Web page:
Goldberg agrees: “Discipline tends to be a long-term, stable behavior, while motivation is more variable and can fluctuate in intensity,” she says. We can feel motivated to improve our health,  Schoen says, but it requires discipline to get on that bike every day when we would rather be in bed an extra 30 minutes. “Even those who enjoy fitness know that there is discomfort, and our body and brain are motivated to avoid discomfort,” she explains. “Discipline is what helps us break free from our brain’s default mode of reserving energy and seeking pleasure.” 

Another way to think about motivation vs. discipline: While you might normally feel motivated to exercise every day, if something interrupts that motivation—say, work gets hectic—you might not have the discipline to follow through with your workout. But if you have the discipline, you’ll find a way to put in the work, even when motivation is (understandably) lacking. 

Tips for Boosting Discipline and Motivation

Sometimes we need a little help digging deep to find motivation and discipline. Thankfully, there are a few things you can do to make it easier: 

1. Make a Plan

“Clearly define your workout routine and incorporate it into your schedule,” Goldberg says. Rather than setting an ambiguous goal, lay out your plan in clear terms. For instance, instead of thinking, “I want to work out a few times each week,” think, “I’m going to take three Pilates classes each week for a month.”

2. Find Your Passion

If you hate your workout, you’ll probably be less likely to stick with it—so find an activity you actually find fun and challenging. (Psst: There are 16 different fitness modalities and thousands of classes you can explore on the Peloton App to find your new favorites!)

3. Be Realistic

No matter how much you may love cycling, rowing, or another form of exercise, don’t try to do too much too soon—especially if you’re just beginning any sort of exercise regimen. Start with something smaller and more attainable, such as working out two or three times a week for 15–20 minutes. 

4. Try New Things

Similarly, while you may be comfortable knocking out four or five running workouts each week, know that doing the same thing over and over again can be monotonous, Goldberg says. Keep things interesting by trying your hand at something new—or mixing things up with a once or twice per week with a cross-training session.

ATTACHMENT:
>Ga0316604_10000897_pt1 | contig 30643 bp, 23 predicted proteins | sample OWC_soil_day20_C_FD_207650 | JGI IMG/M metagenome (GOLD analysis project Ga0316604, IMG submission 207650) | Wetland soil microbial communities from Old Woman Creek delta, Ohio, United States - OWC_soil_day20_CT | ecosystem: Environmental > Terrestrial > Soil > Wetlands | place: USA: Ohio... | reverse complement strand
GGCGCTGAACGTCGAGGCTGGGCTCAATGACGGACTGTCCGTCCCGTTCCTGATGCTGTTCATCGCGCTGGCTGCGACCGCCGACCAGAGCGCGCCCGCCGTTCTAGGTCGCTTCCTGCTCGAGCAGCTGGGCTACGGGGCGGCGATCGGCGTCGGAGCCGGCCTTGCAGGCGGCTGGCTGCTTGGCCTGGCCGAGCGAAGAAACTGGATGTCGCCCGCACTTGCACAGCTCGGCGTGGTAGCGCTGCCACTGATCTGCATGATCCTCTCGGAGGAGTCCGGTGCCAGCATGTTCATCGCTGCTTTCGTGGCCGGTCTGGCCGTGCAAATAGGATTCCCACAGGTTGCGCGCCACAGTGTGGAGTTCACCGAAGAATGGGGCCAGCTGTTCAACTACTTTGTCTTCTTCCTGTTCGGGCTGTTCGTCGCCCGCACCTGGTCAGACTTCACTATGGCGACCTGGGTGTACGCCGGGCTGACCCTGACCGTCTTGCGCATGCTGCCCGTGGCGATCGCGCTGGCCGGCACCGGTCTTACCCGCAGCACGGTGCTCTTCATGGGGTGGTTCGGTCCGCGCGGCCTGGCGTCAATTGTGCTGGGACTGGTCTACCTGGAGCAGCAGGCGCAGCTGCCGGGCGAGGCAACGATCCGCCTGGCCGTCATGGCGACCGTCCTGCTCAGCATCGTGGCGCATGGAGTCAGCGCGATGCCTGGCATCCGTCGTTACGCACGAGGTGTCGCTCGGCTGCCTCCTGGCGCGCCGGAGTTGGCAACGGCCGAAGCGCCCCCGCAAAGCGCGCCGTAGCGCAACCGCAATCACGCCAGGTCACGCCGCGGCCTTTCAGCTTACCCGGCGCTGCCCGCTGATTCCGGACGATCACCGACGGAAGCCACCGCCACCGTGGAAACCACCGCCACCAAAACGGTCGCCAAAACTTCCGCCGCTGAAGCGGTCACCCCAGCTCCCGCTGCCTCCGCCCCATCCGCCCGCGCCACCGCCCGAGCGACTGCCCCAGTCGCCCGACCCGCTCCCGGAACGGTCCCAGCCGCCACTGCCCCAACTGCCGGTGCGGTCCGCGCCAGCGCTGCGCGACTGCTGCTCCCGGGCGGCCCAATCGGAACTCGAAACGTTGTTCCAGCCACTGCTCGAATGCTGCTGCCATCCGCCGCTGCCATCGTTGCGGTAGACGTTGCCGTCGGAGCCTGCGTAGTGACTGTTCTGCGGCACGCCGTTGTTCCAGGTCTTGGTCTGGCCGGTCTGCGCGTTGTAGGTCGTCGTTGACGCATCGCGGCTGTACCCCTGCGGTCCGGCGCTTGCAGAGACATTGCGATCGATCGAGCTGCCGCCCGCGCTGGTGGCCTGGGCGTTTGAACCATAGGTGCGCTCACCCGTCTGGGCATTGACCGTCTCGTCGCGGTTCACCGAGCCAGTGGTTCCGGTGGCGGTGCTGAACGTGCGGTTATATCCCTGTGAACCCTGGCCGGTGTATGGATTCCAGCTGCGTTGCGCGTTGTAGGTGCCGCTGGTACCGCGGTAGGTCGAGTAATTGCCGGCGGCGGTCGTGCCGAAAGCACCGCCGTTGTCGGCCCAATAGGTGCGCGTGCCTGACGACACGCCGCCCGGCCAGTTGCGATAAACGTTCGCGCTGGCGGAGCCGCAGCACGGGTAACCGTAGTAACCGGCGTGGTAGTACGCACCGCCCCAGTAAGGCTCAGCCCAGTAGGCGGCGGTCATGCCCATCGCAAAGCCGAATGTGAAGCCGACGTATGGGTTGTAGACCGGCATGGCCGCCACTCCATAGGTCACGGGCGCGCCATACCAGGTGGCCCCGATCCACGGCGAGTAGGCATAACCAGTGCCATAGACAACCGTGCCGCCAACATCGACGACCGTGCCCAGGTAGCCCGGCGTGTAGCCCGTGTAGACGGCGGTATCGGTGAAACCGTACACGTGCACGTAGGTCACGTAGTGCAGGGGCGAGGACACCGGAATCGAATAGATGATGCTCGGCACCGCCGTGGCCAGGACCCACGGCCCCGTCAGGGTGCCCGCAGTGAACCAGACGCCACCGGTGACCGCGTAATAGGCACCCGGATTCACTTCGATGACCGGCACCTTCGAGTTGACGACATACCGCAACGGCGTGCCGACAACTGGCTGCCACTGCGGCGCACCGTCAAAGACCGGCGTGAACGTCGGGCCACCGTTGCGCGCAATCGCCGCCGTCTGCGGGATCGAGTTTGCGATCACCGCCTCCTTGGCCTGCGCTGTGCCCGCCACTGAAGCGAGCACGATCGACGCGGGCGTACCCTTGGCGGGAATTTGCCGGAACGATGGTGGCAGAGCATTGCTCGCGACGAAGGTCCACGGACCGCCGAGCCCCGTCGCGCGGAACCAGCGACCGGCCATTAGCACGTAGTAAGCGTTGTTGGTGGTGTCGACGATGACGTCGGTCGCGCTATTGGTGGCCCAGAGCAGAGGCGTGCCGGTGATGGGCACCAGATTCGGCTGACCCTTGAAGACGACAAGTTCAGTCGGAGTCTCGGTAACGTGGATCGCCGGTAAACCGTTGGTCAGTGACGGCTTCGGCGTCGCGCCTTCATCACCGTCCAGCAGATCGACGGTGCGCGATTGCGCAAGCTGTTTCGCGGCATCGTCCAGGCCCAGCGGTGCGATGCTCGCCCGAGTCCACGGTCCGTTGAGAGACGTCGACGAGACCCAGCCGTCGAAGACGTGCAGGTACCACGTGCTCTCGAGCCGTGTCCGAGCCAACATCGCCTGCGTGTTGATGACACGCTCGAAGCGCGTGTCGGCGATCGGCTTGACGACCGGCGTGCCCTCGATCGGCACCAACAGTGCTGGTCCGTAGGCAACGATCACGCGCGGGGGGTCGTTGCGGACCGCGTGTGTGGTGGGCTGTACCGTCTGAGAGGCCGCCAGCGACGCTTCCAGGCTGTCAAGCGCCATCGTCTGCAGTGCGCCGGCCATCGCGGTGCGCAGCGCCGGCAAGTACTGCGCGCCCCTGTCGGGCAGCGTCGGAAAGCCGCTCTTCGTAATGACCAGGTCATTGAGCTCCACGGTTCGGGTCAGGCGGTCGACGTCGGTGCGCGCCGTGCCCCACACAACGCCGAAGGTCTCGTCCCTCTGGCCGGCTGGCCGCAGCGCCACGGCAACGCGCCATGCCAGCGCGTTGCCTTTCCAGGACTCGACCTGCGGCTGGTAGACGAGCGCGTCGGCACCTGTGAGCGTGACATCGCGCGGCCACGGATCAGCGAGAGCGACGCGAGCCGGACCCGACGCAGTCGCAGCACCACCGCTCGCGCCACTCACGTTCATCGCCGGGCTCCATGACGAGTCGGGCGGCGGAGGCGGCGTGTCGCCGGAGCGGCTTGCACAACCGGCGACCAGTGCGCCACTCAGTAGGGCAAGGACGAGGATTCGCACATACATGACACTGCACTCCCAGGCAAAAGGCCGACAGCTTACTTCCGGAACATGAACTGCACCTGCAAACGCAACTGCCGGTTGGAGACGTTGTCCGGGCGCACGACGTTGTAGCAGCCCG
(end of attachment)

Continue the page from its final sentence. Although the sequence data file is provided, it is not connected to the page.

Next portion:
5. Don’t Solely Depend on Motivation

There will be days you just don’t want to show up, and that’s normal, Schoen says. Instead, try to dig deeper and find the discipline to commit to your routine. (Of course, remember that discipline does not mean pushing yourself too far. Always listen to your body and make time for rest and recovery, too). 

6. Make Showing up Easier

It’s easier to find the time for exercise when it’s planned out in advance. “Schedule it on your calendar, set a reminder, find an accountability partner, or sign up for a class,” Schoen says. 

The Peloton App makes it easy with the ability to stack and schedule workouts, take live classes with friends, and join different programs and collections.

7. Celebrate Small Wins

Acknowledging your progress can be a huge motivator, Goldberg says. Celebrating your successes, no matter how small they may be, can help you maintain momentum and help you find joy (motivation!) in your fitness routine. 

8. Focus on What You’re Gaining

“Pay attention to the benefits your regimen brings, from improved health markers to enhanced mental clarity,” Goldberg says. When you focus on the positive impact your workouts have on your overall well-being, you may find even more motivation to keep going.

The Takeaway

When thinking about the difference between motivation vs. discipline, know that motivation is what helps you get started and discipline is what keeps you going (even when motivation runs low). 

Making time for movement isn’t easy, but remember that it’s worth it for the mental and physical benefits. When you’re motivated and feel that desire to act, jump at it. And on those days when you don’t have the energy or the desire, lean on your discipline to see you through.

This content is for informational and educational purposes only and does not constitute individualized advice. It is not intended to replace professional medical evaluation, diagnosis, or treatment. Seek the advice of your physician for questions you may have regarding your health or a medical condition. If you are having a medical emergency, call your physician or 911 immediately.